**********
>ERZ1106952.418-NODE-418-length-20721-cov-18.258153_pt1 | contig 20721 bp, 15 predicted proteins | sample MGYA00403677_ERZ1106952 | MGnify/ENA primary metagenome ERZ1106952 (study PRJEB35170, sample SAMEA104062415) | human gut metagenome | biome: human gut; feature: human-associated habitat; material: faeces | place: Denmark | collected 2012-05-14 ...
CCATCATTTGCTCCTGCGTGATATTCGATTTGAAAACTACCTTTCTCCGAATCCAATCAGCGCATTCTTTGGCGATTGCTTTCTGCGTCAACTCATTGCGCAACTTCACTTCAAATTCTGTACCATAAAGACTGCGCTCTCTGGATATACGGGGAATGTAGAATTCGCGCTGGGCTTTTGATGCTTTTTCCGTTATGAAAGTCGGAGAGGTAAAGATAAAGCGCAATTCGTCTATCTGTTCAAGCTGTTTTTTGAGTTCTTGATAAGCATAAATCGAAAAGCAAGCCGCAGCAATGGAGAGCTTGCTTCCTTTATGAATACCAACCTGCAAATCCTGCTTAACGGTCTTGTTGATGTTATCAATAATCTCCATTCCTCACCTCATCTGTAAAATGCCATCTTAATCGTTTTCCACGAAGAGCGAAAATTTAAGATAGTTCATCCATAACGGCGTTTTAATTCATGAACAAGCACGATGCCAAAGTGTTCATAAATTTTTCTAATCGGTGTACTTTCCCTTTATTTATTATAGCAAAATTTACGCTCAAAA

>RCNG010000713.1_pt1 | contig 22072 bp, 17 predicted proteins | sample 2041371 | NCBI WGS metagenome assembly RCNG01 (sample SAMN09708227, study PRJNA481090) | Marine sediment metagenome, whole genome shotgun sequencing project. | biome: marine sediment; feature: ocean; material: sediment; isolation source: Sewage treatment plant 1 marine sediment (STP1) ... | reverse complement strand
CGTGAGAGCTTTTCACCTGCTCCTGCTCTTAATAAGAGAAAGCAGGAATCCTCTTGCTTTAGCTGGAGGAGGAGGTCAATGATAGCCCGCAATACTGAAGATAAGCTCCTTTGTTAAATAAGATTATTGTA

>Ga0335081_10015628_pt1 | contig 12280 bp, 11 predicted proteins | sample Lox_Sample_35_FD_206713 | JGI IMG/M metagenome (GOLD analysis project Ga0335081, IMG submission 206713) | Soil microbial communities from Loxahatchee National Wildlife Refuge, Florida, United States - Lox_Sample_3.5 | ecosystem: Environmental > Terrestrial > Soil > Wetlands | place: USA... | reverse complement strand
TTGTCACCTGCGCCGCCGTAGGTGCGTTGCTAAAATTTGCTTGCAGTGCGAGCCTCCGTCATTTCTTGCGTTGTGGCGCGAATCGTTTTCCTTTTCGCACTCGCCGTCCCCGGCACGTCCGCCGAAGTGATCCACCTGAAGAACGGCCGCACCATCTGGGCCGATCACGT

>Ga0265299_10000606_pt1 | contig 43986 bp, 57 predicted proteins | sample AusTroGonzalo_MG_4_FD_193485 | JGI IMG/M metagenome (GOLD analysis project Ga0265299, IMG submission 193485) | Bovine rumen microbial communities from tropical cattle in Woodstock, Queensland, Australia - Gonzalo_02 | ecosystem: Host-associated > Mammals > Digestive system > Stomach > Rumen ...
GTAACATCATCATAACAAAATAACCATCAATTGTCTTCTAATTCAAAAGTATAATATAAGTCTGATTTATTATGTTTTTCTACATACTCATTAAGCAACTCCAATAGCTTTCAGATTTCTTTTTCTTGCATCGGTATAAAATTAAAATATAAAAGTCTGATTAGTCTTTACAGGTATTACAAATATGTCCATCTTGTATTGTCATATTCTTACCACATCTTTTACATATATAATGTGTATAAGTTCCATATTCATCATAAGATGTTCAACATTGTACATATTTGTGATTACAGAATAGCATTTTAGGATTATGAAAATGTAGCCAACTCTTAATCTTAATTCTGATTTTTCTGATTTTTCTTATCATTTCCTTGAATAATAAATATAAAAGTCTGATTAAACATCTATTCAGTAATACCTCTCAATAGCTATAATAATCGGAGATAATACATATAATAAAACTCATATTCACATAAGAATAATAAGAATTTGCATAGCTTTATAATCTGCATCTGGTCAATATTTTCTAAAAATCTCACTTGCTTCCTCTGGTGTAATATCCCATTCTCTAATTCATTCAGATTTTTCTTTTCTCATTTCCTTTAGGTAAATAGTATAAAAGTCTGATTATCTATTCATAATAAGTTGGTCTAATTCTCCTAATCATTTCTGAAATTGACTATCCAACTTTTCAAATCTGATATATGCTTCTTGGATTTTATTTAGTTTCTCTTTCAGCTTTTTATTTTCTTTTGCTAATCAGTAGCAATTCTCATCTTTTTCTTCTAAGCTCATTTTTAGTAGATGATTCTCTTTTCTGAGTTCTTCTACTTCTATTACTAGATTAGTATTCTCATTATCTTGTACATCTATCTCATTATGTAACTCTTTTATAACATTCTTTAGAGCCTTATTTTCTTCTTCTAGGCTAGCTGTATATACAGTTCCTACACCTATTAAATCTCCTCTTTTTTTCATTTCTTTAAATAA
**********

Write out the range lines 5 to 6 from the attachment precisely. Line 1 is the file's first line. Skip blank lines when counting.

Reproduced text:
>Ga0335081_10015628_pt1 | contig 12280 bp, 11 predicted proteins | sample Lox_Sample_35_FD_206713 | JGI IMG/M metagenome (GOLD analysis project Ga0335081, IMG submission 206713) | Soil microbial communities from Loxahatchee National Wildlife Refuge, Florida, United States - Lox_Sample_3.5 | ecosystem: Environmental > Terrestrial > Soil > Wetlands | place: USA... | reverse complement strand
TTGTCACCTGCGCCGCCGTAGGTGCGTTGCTAAAATTTGCTTGCAGTGCGAGCCTCCGTCATTTCTTGCGTTGTGGCGCGAATCGTTTTCCTTTTCGCACTCGCCGTCCCCGGCACGTCCGCCGAAGTGATCCACCTGAAGAACGGCCGCACCATCTGGGCCGATCACGT